Preprint Article Version 1 Preserved in Portico This version is not peer-reviewed

Assessing Visual Science Literacy Using Functional Near-Infrared Spectroscopy with an Artificial Neural Network

Version 1 : Received: 16 October 2021 / Approved: 19 October 2021 / Online: 19 October 2021 (15:38:19 CEST)

How to cite: Kavner, A.; Lamb, R.; Antonenko, P.; Koh, D.H. Assessing Visual Science Literacy Using Functional Near-Infrared Spectroscopy with an Artificial Neural Network. Preprints 2021, 2021100282 (doi: 10.20944/preprints202110.0282.v1). Kavner, A.; Lamb, R.; Antonenko, P.; Koh, D.H. Assessing Visual Science Literacy Using Functional Near-Infrared Spectroscopy with an Artificial Neural Network. Preprints 2021, 2021100282 (doi: 10.20944/preprints202110.0282.v1).

Abstract

The primary barrier to understanding visual and abstract information in STEM fields is representational competence the ability to generate, transform, analyze and explain representations. The relationship is known between the foundational visual literacy and the domain specific science literacy, however how science literacy is a function of science learning is still not well understood despite investigation across many fields. To support the improvement of students’ representational competence and promote learning in science, identification of visualization skills is necessary. This project details the development of an artificial neural network (ANN) capable of measuring and modeling visual science literacy (VSL) via neurological measurements using functional near infrared spectrometry (fNIRS). The developed model has the capacity to classify levels of scientific visual literacy allowing educators and curriculum designers the ability to create more targeted and immersive classroom resources such as virtual reality, to enhance the fundamental visual tools in science.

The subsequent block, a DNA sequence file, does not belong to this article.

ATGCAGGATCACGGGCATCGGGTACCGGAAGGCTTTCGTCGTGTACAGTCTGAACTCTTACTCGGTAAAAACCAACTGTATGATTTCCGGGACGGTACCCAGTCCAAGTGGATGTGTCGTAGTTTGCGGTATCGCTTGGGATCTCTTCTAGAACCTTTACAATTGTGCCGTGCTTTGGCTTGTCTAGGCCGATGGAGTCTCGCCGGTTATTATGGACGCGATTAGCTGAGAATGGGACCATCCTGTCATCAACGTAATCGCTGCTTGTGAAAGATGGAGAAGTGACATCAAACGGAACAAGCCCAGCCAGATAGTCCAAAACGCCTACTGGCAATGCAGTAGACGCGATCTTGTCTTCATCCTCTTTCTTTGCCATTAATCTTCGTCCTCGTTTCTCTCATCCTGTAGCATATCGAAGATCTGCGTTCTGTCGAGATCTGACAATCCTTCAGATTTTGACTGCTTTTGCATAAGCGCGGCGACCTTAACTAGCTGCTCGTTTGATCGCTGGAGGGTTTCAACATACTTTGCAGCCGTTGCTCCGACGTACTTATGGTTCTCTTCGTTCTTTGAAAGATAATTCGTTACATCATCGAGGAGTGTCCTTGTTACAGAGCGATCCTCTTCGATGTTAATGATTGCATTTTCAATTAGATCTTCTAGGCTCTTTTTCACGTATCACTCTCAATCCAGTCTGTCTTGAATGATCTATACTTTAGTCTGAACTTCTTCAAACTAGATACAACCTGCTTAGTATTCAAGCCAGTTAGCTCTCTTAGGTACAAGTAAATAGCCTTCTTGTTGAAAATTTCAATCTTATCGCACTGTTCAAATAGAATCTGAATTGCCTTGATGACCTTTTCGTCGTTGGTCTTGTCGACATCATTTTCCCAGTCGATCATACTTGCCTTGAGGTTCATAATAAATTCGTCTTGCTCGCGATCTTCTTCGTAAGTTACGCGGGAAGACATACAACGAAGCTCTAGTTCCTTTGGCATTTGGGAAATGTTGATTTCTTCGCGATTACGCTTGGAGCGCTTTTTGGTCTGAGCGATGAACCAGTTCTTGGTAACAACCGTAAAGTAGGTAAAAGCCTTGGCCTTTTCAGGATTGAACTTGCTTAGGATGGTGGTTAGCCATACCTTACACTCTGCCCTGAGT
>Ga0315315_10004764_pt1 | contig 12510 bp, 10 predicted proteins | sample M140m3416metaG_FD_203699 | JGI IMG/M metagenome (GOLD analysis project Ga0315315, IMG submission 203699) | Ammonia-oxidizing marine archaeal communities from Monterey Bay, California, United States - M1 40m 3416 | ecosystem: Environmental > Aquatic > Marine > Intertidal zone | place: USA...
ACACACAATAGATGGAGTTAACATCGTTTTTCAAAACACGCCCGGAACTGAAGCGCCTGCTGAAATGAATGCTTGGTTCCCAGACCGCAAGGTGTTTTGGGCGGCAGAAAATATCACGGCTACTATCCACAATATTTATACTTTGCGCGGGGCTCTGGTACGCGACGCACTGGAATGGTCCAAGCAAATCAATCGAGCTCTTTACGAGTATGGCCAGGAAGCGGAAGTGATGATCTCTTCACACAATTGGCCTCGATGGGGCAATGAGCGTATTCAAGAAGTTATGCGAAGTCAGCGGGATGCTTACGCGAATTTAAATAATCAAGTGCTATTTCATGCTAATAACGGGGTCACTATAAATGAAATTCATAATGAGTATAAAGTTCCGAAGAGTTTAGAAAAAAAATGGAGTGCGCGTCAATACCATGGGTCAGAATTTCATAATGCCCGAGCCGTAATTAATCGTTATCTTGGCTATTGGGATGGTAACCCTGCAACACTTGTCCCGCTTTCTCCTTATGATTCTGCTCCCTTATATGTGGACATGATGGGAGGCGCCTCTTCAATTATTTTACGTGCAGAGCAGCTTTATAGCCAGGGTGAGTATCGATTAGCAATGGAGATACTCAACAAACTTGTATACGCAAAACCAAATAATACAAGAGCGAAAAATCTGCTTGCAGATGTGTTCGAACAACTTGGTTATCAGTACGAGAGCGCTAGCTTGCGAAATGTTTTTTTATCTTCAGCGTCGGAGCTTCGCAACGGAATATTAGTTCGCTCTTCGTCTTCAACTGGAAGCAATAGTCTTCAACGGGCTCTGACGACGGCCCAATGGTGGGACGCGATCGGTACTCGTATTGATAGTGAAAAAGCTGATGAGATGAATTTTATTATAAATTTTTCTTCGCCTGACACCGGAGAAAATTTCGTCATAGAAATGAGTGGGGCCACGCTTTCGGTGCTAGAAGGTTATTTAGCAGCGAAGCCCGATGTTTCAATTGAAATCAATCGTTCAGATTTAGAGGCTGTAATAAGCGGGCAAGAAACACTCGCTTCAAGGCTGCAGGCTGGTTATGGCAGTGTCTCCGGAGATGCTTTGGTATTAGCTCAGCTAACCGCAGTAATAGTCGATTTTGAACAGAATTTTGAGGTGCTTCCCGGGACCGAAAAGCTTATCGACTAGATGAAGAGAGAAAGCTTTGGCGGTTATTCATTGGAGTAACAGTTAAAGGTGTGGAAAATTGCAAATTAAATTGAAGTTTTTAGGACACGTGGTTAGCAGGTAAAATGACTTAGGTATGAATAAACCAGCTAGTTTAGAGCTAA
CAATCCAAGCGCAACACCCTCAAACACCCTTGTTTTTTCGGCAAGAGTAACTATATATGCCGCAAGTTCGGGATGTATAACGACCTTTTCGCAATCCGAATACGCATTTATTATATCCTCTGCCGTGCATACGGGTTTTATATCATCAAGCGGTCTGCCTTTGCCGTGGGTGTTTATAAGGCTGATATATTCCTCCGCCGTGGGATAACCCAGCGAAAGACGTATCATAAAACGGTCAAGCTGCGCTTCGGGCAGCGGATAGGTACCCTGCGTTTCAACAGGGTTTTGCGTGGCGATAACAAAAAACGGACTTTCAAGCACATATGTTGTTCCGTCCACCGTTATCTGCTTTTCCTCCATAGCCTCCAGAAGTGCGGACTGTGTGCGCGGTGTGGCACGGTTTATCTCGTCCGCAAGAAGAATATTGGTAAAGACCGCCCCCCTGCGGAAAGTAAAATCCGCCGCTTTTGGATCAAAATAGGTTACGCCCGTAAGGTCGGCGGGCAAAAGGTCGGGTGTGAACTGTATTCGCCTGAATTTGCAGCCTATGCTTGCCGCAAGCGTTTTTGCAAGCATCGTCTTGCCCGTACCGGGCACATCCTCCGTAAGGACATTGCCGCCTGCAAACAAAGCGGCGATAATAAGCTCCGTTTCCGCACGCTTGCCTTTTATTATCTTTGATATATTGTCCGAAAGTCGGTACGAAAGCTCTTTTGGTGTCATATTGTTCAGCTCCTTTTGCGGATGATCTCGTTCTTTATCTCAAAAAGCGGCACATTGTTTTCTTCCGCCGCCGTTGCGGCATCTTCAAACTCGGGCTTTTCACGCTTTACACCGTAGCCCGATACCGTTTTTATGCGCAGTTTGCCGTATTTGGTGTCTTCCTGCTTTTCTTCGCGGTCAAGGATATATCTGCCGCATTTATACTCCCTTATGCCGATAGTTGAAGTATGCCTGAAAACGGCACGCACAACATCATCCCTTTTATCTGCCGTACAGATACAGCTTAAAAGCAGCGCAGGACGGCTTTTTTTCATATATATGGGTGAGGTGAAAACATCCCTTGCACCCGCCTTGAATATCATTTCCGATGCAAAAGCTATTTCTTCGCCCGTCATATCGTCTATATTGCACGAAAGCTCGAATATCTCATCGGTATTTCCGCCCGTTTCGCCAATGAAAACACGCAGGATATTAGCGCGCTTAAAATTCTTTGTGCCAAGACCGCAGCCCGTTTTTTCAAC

Keywords

science education; science literacy; scientific literacy; visual scientific literacy; machine learning: neurocognition; fNIRS; science assessment

Subject

BEHAVIORAL SCIENCES, Behavioral Neuroscience

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